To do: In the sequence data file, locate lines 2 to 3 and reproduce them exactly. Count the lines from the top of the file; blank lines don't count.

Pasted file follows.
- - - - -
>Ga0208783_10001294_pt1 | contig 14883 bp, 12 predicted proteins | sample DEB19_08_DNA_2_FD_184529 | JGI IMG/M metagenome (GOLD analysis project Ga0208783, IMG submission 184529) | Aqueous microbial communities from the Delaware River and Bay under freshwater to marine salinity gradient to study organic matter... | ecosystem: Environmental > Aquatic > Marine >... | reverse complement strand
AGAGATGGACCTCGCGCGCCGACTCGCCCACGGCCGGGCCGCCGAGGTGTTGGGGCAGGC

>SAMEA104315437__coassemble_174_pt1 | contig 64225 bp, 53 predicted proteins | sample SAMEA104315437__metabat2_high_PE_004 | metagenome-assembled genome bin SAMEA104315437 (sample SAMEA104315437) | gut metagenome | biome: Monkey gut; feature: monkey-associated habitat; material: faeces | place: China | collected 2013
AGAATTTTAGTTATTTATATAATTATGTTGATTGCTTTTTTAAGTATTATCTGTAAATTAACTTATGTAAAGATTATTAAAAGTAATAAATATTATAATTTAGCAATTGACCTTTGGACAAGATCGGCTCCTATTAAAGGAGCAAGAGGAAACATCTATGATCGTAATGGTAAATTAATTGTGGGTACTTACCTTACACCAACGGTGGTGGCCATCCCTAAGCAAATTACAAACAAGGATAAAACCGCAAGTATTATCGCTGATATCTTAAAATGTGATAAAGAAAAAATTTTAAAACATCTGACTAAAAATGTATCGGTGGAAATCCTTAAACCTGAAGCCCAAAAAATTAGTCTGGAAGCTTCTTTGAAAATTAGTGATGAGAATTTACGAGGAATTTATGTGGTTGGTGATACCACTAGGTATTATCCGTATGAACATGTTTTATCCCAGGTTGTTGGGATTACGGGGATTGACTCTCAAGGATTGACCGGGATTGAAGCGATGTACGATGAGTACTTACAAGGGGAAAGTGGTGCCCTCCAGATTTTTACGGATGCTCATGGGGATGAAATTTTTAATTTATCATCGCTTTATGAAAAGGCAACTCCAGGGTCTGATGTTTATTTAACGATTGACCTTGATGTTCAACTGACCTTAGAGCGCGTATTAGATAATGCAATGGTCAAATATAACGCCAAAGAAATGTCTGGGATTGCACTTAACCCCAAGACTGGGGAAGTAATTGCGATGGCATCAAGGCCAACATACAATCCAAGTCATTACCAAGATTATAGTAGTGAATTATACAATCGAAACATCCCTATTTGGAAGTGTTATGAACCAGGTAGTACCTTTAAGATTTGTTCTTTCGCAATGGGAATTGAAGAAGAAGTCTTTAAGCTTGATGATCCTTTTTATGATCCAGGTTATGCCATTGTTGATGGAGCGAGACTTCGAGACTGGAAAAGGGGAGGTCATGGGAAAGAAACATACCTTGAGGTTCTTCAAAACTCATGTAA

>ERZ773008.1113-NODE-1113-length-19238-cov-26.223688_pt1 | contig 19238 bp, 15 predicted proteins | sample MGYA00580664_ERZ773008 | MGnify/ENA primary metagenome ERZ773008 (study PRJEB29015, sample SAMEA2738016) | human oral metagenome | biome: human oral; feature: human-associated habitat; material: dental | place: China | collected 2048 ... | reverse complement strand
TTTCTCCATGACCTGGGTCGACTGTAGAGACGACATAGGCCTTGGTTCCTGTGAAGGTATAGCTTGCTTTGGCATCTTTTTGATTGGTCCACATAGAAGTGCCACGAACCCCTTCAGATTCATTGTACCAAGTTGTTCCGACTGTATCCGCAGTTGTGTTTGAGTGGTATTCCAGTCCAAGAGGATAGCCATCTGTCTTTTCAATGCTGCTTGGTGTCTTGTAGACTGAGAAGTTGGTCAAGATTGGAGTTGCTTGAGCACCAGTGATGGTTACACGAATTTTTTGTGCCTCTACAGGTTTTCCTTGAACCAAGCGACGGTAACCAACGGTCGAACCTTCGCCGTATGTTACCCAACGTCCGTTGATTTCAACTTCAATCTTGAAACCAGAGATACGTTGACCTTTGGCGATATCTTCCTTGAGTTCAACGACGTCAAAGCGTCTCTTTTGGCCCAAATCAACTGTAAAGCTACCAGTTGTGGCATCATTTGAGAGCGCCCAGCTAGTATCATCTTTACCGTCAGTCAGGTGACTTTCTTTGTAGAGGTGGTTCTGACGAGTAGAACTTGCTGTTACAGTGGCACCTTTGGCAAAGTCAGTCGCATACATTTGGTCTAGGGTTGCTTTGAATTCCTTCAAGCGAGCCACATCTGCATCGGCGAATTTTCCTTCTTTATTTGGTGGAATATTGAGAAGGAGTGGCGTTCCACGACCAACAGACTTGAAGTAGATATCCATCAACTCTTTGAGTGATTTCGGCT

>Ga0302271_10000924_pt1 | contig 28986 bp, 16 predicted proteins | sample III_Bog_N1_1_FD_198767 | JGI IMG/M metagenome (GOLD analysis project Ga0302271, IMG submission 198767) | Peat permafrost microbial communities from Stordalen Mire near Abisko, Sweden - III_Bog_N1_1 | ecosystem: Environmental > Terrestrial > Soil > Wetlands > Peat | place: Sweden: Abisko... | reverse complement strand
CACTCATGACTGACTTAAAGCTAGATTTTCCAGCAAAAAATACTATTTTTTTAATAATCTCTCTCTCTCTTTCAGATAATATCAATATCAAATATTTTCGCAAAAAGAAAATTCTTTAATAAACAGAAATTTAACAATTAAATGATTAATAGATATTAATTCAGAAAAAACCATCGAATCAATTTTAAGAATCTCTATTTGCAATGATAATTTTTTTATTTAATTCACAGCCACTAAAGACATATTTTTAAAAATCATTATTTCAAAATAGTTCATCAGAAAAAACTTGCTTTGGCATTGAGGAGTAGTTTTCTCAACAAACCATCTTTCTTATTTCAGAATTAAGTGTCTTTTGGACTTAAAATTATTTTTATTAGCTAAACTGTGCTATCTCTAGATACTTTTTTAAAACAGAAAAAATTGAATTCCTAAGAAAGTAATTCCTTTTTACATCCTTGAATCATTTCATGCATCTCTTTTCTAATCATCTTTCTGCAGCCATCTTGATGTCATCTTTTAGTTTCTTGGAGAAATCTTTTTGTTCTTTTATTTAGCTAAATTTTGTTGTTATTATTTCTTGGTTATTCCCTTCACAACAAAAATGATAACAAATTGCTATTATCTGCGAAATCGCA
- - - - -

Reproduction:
AGAGATGGACCTCGCGCGCCGACTCGCCCACGGCCGGGCCGCCGAGGTGTTGGGGCAGGC

>SAMEA104315437__coassemble_174_pt1 | contig 64225 bp, 53 predicted proteins | sample SAMEA104315437__metabat2_high_PE_004 | metagenome-assembled genome bin SAMEA104315437 (sample SAMEA104315437) | gut metagenome | biome: Monkey gut; feature: monkey-associated habitat; material: faeces | place: China | collected 2013